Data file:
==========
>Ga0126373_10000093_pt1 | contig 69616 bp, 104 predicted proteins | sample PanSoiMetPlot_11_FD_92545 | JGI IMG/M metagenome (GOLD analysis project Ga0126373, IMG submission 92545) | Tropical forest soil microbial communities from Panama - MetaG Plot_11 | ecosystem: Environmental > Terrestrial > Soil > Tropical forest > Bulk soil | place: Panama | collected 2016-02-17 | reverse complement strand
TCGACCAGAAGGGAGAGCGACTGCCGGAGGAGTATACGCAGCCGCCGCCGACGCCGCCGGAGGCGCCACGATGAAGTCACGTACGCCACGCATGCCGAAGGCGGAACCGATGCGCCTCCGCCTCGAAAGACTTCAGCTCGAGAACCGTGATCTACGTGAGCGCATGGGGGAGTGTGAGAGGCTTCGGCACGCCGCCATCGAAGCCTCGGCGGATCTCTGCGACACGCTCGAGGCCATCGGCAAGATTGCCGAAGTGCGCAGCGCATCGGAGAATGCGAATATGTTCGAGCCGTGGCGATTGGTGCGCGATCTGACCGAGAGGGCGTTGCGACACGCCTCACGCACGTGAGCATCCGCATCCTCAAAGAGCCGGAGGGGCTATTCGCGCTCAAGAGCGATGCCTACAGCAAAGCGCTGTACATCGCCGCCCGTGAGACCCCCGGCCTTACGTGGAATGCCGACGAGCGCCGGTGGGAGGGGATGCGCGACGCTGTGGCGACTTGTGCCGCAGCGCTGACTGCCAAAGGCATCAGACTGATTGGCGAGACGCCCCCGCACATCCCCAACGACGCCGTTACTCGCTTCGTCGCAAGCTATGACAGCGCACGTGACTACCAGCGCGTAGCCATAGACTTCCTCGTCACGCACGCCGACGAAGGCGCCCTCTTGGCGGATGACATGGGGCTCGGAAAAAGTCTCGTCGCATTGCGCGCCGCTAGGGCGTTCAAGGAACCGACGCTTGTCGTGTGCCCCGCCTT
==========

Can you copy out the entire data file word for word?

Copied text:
>Ga0126373_10000093_pt1 | contig 69616 bp, 104 predicted proteins | sample PanSoiMetPlot_11_FD_92545 | JGI IMG/M metagenome (GOLD analysis project Ga0126373, IMG submission 92545) | Tropical forest soil microbial communities from Panama - MetaG Plot_11 | ecosystem: Environmental > Terrestrial > Soil > Tropical forest > Bulk soil | place: Panama | collected 2016-02-17 | reverse complement strand
TCGACCAGAAGGGAGAGCGACTGCCGGAGGAGTATACGCAGCCGCCGCCGACGCCGCCGGAGGCGCCACGATGAAGTCACGTACGCCACGCATGCCGAAGGCGGAACCGATGCGCCTCCGCCTCGAAAGACTTCAGCTCGAGAACCGTGATCTACGTGAGCGCATGGGGGAGTGTGAGAGGCTTCGGCACGCCGCCATCGAAGCCTCGGCGGATCTCTGCGACACGCTCGAGGCCATCGGCAAGATTGCCGAAGTGCGCAGCGCATCGGAGAATGCGAATATGTTCGAGCCGTGGCGATTGGTGCGCGATCTGACCGAGAGGGCGTTGCGACACGCCTCACGCACGTGAGCATCCGCATCCTCAAAGAGCCGGAGGGGCTATTCGCGCTCAAGAGCGATGCCTACAGCAAAGCGCTGTACATCGCCGCCCGTGAGACCCCCGGCCTTACGTGGAATGCCGACGAGCGCCGGTGGGAGGGGATGCGCGACGCTGTGGCGACTTGTGCCGCAGCGCTGACTGCCAAAGGCATCAGACTGATTGGCGAGACGCCCCCGCACATCCCCAACGACGCCGTTACTCGCTTCGTCGCAAGCTATGACAGCGCACGTGACTACCAGCGCGTAGCCATAGACTTCCTCGTCACGCACGCCGACGAAGGCGCCCTCTTGGCGGATGACATGGGGCTCGGAAAAAGTCTCGTCGCATTGCGCGCCGCTAGGGCGTTCAAGGAACCGACGCTTGTCGTGTGCCCCGCCTT